world’s yellow-pine capital, chosen for my stopover because it’s small and
obscure. Few alight. The station is like a colonial bungalow with lawns. It’s a
January afternoon, the warm air soft. Peggy, the Laurel Inn landlady, has come
to meet me. ‘There used to be a taxi man,’ she says, ‘but I think he musta
I’m driven straight to oak-lined
Belle Epoque suburbs. ‘I hope you like dawgs,’ says Peggy, pulling into her
driveway. ‘They’re Great Danes,’ she adds, opening the door. Elvis and Hazel
It’s Friday night. I intend walking
into town. ‘Oh no!’ says Peggy, ‘You cain’t walk around after dark!’ She insists
on driving me again. We find closed buildings on featureless, empty streets.
Peggy sticks close as a dawg. The
café is shut, the downtown bar hopelessly redneck. A man says ‘Hi Peggy,’ and I
ask if whites and blacks mix anywhere in town. He answers, with mild manners and
crazed eyes: ‘No: and I hope they never will.’ Peggy mentions a new black club
near the station. Shocked, he whispers that they’re already having problems with
druhhhgs and the police. Peggy decides we’ll try the motel bar out on the strip
instead. It’s closed. We return to the Inn. Elvis and Hazel are thrilled.
No blues singers exalt Laurel’s
history, but there’s much to be blue about. Below-average wages even for
Mississippi, above-average crime, and the usual lack of public funding for
health and education that makes so much of the USA a third-world country.
Laurel’s only colleges are the Southeastern Baptist and the Mississippi College
of Beauty Culture.
Next morning at a black
neighbourhood store with self-improvement booklets amid the groceries, a young
woman approaches Peggy: ‘Ma’am, excuse me but you look like someone who owns
property. D’you have anywhere for my baby and me?’ Meanwhile I’m reading: ‘When
you encounter a black male child, ask him how is he doing in school? What
college he plans to attend? What are his career interests? The odds are against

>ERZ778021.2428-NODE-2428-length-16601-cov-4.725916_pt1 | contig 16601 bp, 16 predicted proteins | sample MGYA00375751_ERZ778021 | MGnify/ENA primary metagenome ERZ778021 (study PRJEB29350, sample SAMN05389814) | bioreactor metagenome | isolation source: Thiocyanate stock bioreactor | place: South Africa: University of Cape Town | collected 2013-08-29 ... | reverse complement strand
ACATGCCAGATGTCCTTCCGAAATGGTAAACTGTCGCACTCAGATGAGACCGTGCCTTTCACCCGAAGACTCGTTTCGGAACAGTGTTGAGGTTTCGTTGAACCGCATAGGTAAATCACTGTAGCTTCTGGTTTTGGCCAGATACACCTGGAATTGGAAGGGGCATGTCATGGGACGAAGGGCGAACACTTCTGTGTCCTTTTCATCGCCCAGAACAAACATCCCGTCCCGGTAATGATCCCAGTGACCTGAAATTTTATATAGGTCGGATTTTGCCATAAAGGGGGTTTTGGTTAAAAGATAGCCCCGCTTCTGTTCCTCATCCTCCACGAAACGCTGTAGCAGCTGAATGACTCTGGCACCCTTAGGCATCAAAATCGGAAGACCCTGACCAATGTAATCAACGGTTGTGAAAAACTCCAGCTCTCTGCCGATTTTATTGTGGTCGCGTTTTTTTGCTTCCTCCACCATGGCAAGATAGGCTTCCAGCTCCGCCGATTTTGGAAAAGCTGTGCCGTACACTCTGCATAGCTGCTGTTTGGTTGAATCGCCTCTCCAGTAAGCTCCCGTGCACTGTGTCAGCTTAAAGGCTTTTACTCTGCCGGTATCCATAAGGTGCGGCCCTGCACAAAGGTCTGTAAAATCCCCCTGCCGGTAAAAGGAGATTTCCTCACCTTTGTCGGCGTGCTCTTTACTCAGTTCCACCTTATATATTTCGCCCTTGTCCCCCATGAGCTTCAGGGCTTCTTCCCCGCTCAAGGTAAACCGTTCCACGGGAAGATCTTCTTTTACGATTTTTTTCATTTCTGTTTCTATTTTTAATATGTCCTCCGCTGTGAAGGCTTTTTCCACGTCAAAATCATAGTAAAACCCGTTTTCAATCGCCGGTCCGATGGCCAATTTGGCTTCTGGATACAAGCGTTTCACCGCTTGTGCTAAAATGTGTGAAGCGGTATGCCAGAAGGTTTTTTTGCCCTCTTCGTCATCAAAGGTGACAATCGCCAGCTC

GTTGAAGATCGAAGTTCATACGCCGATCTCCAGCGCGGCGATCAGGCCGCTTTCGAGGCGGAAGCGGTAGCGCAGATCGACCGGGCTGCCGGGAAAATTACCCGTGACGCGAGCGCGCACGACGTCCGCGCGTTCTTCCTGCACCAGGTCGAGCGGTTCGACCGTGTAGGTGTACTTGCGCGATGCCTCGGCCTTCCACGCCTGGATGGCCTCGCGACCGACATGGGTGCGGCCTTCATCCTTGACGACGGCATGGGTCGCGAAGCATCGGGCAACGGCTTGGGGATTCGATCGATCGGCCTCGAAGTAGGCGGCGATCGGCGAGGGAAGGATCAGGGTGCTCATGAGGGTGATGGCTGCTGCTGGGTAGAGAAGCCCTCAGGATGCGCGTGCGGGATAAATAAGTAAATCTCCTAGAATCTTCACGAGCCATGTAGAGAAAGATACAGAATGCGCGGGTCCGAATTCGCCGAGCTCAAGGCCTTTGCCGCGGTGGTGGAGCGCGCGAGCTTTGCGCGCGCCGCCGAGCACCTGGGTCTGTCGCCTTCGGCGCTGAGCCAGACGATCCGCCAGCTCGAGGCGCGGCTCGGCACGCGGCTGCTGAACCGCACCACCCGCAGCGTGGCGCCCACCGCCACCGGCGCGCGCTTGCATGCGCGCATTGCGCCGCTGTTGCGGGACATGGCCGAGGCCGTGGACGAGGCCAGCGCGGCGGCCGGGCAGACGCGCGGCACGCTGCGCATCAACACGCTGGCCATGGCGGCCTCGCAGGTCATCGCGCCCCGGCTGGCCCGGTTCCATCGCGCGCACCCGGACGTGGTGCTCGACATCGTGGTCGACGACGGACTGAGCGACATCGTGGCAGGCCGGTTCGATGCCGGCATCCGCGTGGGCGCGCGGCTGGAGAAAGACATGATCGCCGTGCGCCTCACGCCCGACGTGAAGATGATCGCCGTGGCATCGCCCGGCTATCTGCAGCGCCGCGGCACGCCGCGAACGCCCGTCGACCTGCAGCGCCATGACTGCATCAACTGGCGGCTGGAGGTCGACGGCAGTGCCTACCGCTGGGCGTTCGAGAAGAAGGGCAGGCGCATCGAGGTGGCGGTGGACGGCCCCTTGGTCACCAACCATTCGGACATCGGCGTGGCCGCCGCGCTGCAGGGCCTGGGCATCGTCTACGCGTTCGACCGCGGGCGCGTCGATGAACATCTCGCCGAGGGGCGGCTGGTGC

him but you can make it easier by asking these questions… begin his thought
Back at the station, I’m humming
Jimmie Rodgers’ ‘Waiting For A Train’. It’s running six hours late (atrocious
weather up north) and arrives at 10pm. Police cars, lights flashing, are parked
all round that new black club.
It’s 3am as we reach New Orleans. I
see giant waterside girders, heavy metal bridges, sluicegates, iron bollards -
the Big Easy is a serious port. It’s also seething with backstreet ghosts, like
One-Legged Duffy, whose lover stove her head in with her own wooden leg, and
Buddy Bolden, the first jazz cornet player, who went mad at 31 and lived in the
asylum for 24 more years.
I miss a rarity this afternoon: a
real New Orleans funeral parade, for long-serving jazzman Tuba Fats. Its
three-hour march around the French Quarter begins as my City of New Orleans
Immediately north lies immense Lake
Pontchartrain. The train stops midway across to let another pass, and the
upper-level Observation Car, with its swivelling armchairs, looms over swampland
grandeur: a vast, thrilling wilderness of grasses, glowing chlorophyllic weed
and strange grey tree stumps rising from black water. Teflon-coloured turtles
clamber, herons stalk, hawks and cranes swoop; I spot coots and gillymots. It’s
like sitting in a tree-top gamelodge - a luxury bubble above a primeval
Roosevelt Sykes, an important blues
pianist up north in the 1930s, who played with patches in his pants, came
fishing with his wife on this lake when he retired. Rabbit Brown, who wrote and
recorded 1927’s immortal ‘James Alley Blues’, worked as a singing boatman here.
‘Seen better days but I’m puttin’ up with these…’ he sang, in his voice of